No serious adverse events were reported associated with the use of the trolley. However, some practical difficulties with using the trolley were identified. The trolley does not have gas cylinders attached but has hoses which plug into the wall gas supply. This has implications for health and safety, especially in theatre, as the hoses and power cable trail over the floor and present a trip hazard. Design changes are being explored to reduce this risk. This problem, along with the need to maintain a sterile field and competition for space at the theatre table, makes the use of the trolley in theatre more challenging, especially in an emergency. As theatre staff, surgeons and neonatal clinicians become more familiar with the use of the trolley in theatre and work together to overcome these issues, we are confident that many will be resolved.

Informal feedback from parents so far was positive although the aim of this evaluation was not to formally evaluate parents views and experiences. Those parents who expressed their opinion of the trolley commented that they were pleased that the baby was so close to them and appreciated being able to witness airway management including intubation. Some mothers spontaneously touched their baby and others did when invited to do so.

We wanted to know whether we ‘could’ resuscitate at the maternal bedside with this equipment, to determine whether we ‘should’ do this requires further study to evaluate the benefits to babies and families. We have established that neonatal resuscitation can be performed at the maternal bedside using this equipment. We are now conducting a qualitative research study to formally assess parents views and experiences and the trolley is being used in an ongoing randomised controlled trial of deferred clamping at the birth of babies born before 32 weeks gestation [13].

Conclusion

This study demonstrates that initial care after birth can be provided on this trolley at the mother’s bedside for vaginal births and alongside the theatre table at caesarean section. We successfully provided the commonly used resuscitation procedures required at birth on the trolley; successful airway management in all cases including tracheal intubation and surfactant administration in 20 cases, external cardiac compressions in five babies, umbilical catheterisation and intravenous drug administration in one baby. The number of babies receiving cardiac compressions, umbilical catheterisation and drug administration was small because these are rarely used techniques in newborn resuscitation, so further evaluation of these interventions on the trolley is necessary. We have encountered no safety issues in our cohort of 78 babies receiving treatment on this equipment. The body temperature of the baby is well maintained during treatment on the trolley. The equipment appears to be acceptable to clinicians responsible for providing immediate care after birth and is considered to be at least as good as, if not better than, standard equipment. Clinician’s perception is that use of the trolley improves the experience of parents during this critical period of their baby’s care. To date, informal parental feedback has been positive. This is in keeping with the findings in other patient groups [810].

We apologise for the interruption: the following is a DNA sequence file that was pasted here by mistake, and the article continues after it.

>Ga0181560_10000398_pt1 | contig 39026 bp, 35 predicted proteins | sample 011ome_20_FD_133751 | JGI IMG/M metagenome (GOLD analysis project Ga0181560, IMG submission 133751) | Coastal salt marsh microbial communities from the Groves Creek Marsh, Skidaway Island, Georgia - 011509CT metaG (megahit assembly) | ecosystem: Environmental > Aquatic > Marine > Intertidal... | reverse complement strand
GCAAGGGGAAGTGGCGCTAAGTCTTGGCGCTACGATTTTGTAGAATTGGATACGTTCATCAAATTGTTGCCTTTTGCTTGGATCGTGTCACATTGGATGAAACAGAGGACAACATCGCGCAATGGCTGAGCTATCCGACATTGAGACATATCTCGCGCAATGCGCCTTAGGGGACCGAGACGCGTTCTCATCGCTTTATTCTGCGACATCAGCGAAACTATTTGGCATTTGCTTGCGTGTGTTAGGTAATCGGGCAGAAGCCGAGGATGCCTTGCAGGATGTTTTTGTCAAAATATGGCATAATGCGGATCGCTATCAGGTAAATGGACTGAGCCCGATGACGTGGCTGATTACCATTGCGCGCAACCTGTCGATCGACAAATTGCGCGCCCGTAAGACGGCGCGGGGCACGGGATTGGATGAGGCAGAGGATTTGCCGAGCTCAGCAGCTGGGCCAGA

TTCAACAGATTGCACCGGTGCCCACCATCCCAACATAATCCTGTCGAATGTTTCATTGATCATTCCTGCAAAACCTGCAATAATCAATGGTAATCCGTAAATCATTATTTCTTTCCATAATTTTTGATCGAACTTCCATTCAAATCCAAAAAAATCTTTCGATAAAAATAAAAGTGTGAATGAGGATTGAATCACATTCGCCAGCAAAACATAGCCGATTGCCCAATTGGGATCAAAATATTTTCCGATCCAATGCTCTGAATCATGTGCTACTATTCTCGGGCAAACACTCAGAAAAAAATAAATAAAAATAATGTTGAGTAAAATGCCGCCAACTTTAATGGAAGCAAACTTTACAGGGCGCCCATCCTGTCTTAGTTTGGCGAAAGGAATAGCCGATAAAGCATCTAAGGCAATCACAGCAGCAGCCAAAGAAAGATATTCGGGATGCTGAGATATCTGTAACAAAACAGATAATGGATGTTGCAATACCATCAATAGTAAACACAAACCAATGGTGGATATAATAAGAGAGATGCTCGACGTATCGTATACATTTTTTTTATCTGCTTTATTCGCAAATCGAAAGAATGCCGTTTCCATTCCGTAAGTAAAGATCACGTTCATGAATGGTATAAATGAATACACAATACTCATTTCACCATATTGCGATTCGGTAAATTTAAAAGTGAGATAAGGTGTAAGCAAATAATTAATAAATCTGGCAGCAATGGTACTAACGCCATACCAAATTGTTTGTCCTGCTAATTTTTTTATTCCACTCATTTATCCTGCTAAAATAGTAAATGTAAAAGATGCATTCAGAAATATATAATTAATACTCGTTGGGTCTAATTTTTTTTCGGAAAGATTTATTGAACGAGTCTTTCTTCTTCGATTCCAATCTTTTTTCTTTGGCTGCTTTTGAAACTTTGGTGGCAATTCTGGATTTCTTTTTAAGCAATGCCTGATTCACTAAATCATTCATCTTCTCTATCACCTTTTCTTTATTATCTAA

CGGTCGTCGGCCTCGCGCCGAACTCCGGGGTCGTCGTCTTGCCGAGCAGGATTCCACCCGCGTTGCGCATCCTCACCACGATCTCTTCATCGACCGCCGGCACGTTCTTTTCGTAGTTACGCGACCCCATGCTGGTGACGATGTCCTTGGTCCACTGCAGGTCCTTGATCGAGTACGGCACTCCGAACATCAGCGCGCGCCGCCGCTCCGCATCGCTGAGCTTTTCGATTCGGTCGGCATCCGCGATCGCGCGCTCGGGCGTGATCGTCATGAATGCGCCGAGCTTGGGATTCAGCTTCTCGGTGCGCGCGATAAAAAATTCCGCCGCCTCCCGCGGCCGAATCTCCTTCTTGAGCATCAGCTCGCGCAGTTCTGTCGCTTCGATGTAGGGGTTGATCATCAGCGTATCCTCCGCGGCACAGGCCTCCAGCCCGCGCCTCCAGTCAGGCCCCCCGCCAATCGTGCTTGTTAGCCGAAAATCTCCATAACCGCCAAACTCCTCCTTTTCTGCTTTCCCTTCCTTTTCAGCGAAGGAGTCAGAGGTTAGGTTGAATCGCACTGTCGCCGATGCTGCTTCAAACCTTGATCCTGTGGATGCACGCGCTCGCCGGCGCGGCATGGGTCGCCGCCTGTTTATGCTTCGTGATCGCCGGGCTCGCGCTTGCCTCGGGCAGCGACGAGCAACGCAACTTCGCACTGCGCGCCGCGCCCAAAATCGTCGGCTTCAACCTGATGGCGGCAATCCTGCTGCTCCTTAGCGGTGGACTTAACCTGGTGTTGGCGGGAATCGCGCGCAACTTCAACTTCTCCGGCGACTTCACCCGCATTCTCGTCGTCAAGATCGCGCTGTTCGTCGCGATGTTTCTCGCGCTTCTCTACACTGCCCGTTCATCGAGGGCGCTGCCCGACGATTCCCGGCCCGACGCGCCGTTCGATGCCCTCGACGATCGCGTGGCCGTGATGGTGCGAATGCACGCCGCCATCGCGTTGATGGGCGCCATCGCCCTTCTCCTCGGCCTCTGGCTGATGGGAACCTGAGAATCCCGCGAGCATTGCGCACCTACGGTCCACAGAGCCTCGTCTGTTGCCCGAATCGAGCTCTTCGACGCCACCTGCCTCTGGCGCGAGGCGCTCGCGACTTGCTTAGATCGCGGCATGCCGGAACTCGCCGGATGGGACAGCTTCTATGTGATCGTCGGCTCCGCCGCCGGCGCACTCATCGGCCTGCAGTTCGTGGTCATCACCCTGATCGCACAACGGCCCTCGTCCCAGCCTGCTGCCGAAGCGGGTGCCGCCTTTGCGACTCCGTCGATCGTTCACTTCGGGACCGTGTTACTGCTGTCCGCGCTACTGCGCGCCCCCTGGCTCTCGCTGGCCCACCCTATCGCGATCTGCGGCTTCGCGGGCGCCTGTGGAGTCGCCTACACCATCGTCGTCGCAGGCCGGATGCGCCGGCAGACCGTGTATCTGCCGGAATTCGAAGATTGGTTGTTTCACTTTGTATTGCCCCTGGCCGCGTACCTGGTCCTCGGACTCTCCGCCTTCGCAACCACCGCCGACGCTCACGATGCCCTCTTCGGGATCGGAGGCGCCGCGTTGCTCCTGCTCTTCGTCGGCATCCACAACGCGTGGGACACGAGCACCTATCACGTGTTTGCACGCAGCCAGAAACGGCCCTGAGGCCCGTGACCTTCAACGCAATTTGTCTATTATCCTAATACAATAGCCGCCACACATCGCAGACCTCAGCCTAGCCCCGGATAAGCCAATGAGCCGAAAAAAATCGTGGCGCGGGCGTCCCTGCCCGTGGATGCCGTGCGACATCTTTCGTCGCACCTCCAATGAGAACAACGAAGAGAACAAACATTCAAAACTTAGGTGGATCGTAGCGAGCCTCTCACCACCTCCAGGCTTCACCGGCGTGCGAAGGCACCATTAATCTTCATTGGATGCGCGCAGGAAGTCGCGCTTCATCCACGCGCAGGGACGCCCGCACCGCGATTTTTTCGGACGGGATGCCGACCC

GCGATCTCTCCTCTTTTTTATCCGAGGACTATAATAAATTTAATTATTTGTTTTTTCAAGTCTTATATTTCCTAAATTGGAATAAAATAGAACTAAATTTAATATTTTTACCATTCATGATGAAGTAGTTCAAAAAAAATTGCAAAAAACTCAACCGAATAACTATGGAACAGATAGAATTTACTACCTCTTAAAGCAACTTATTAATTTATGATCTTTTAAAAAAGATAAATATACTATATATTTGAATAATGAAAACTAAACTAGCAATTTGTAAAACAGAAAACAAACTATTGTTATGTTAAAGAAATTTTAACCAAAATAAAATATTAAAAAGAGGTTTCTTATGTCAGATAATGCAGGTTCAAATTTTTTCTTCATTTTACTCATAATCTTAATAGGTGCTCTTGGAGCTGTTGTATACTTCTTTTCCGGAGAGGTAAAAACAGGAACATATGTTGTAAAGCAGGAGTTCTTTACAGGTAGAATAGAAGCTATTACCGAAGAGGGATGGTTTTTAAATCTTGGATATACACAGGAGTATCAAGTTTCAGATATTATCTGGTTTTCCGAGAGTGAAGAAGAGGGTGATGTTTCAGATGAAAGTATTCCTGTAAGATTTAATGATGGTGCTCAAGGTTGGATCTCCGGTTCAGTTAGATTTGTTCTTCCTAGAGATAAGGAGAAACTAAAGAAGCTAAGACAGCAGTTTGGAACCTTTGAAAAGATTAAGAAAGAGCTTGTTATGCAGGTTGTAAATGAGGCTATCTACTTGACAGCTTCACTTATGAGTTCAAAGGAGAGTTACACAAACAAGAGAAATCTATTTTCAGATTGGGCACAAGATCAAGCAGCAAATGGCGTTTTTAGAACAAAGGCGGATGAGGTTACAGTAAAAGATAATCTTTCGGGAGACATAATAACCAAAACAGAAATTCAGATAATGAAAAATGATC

Informal feedback suggests that clinician concerns include fear of ‘performing’ immediately in front of parents and using unfamiliar equipment in an unfamiliar setting. The placement of the equipment and the neonatal team at the bedside has involved a culture change for all clinicians, including the midwifery, obstetric and neonatal team, and has highlighted the need for training of all those involved in the delivery process.

Abbreviations

ANNP: 

Advanced neonatal nurse practitioner.

Declarations

Acknowledgments

This paper presents independent research funded by the National Institute for Health Research (NIHR) under its Programme Grants for Applied Research funding scheme (RP-PG-0609-10107). The views expressed in this paper are those of the author(s) and not necessarily those of the NHS, the NIHR or the Department of Health.

Authors’ Affiliations

(1)
Neonatal Unit, Liverpool Women’s Hospital
(2)
Department of Women’s and Children’s Health, University of Liverpool
(3)
Nottingham Clinical Trials Unit, University of Nottingham

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Copyright

© Thomas et al.; licensee BioMed Central Ltd. 2014

This article is published under license to BioMed Central Ltd. This is an Open Access article distributed under the terms of the Creative Commons Attribution License (http://creativecommons.org/licenses/by/2.0), which permits unrestricted use, distribution, and reproduction in any medium, provided the original work is properly credited. The Creative Commons Public Domain Dedication waiver (http://creativecommons.org/publicdomain/zero/1.0/) applies to the data made available in this article, unless otherwise stated.